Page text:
July 2022 - Living our our universal call to holiness
Living out our universal call to holiness
As a people of faith, we often ask ourselves, “What should we do?” As we grow and mature, we ask the question of God, “Lord, what are you calling me to do with my life?”
This reminds us that each and every one of us is called to live out our baptismal universal call to holiness. But how, exactly, do we live out that call?
That universal call to holiness is lived out through a particular vocation, a particular call from God: marriage, religious life, generous single life, holy orders. Those of us who have discerned God’s call in our lives have most likely come to realize that discernment is not easy. It is hard work. It takes time. It requires the exercise of the virtue of patience. It requires much conversation with family, friends, and other people who are supportive of us. And it requires a deep and ongoing conversation with God.
It is through prayer that we connect with God. And since it is such important and life-giving work, we not only need our own prayers but the prayerful support of one another to assist us in the discernment process and to fortify us in the vocation that God has called us to live out. Prayer gives us the strength and sustenance that we need to persevere and to be nourished.
As a community of faith, we are called to pray for those who are discerning what God is calling them to do, to pray that they are given the wisdom and clarity to properly discern God’s call, and to pray for their hearts to be opened to hear God’s call in their lives.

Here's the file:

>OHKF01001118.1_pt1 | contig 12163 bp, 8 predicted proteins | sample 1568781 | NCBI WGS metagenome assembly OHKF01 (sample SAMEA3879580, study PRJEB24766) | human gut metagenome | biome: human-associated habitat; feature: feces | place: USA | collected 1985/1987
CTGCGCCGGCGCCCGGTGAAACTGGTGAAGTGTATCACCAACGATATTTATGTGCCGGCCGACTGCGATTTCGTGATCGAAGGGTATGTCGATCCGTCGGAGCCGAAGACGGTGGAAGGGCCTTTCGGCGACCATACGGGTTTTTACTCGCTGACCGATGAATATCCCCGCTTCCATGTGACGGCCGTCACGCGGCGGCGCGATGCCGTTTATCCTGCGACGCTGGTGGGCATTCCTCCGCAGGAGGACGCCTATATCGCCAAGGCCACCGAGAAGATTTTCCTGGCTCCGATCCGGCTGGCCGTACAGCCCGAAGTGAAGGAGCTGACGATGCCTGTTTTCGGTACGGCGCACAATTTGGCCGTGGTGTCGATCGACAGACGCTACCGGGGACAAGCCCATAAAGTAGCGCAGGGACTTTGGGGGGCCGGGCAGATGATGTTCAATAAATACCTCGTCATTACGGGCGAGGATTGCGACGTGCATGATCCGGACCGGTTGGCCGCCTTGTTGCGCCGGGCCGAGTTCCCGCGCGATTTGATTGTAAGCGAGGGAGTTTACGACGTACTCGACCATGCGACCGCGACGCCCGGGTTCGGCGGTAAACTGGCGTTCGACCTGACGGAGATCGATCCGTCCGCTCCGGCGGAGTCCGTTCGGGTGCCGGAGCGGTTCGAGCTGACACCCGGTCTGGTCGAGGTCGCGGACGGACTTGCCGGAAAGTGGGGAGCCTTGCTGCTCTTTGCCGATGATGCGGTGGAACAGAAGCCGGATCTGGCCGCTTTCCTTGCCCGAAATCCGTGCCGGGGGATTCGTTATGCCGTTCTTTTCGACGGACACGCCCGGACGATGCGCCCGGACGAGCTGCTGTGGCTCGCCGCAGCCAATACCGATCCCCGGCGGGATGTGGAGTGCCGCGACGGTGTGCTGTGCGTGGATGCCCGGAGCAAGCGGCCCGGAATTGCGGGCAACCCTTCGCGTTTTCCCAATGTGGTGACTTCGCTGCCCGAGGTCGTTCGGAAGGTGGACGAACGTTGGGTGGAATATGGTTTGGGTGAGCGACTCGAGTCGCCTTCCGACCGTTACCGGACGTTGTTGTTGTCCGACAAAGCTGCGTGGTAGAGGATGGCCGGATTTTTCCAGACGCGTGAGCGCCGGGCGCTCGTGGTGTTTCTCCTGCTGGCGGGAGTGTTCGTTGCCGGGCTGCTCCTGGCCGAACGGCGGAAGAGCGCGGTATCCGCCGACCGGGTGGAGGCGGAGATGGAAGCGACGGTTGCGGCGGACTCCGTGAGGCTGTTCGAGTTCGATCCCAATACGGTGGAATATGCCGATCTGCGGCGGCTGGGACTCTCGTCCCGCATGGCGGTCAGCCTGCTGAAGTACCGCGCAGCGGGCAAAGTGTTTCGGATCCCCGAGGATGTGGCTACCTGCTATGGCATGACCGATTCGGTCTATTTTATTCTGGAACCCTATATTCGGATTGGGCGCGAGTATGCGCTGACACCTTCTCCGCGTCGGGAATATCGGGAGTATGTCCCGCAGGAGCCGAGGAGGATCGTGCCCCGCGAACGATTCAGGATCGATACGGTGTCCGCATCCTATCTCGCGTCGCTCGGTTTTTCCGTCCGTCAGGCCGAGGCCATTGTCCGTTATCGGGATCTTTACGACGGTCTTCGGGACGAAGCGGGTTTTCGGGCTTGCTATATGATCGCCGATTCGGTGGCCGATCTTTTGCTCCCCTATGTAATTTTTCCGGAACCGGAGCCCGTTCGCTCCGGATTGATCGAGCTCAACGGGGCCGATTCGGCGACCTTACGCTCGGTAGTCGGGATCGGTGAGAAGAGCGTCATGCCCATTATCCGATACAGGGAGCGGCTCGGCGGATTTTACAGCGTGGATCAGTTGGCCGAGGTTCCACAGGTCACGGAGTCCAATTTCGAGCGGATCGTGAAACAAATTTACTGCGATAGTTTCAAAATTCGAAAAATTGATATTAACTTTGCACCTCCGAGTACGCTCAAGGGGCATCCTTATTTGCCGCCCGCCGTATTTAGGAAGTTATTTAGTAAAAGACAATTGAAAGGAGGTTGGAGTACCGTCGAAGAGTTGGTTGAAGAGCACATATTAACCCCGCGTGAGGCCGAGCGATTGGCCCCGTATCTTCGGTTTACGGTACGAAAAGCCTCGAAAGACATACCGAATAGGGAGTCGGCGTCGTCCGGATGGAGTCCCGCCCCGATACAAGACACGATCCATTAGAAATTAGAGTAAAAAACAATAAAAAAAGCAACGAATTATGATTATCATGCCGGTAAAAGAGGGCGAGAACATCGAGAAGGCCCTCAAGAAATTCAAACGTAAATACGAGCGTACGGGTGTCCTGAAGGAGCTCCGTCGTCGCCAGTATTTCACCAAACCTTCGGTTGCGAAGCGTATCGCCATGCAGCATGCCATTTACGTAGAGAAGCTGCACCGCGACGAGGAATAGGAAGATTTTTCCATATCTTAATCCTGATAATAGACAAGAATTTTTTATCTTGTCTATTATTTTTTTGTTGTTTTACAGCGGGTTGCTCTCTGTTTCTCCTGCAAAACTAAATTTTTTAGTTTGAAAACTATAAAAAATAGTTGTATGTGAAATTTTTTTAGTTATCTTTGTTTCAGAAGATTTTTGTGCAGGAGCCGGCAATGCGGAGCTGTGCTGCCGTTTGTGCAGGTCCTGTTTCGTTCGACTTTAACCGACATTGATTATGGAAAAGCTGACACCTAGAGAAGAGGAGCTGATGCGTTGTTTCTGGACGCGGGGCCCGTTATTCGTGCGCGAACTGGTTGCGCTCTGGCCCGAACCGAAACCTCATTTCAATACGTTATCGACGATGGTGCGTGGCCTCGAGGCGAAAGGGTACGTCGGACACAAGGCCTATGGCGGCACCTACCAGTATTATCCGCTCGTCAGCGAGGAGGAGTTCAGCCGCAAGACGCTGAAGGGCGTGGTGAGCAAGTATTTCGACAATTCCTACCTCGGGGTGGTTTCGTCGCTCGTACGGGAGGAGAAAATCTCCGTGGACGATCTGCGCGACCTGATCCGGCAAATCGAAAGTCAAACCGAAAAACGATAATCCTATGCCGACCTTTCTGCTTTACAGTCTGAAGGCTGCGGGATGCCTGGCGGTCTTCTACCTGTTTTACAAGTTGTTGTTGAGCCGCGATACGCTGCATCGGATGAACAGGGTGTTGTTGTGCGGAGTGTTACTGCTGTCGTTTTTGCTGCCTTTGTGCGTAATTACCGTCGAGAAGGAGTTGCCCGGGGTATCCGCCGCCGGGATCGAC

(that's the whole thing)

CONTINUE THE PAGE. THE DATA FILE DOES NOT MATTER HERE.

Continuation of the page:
In the fall, I was giving a talk to some of our high school youths in the diocese, and I introduced myself as the new vocation director — not vacation director but vocation director — and everyone chuckled. But as I thought about that interaction and that little joke, perhaps it wasn’t as much of a joke as I initially thought. When we think about vacation time, I suspect that for most of us, it is a time when we do something that we enjoy — spending time with friends and family, going to a favorite place, reading a good book, resting and relaxing…Again, it is a time to do something that we enjoy. Simply stated, vacation should bring about joy.
While a vacation is not one’s vocation, and one’s vocation is not a vacation, one’s vocation should bring about joy in one’s heart. When we are doing what the Lord has called us to do, that brings us joy. Of course, there are challenges and struggles along the way. We don’t forget that we are called to carry our cross and follow the Lord, but despite the difficulties, we still have the joy that comes from the Lord Jesus.
The question is: Do we possess an open ear and an open heart to listen to the Lord and truly follow Him? During these summer months, may we reflect on this question and so live out the particular call that the Lord has given to each of us.
By: Father Greg Dube, director of the Office of Vocations & Seminarians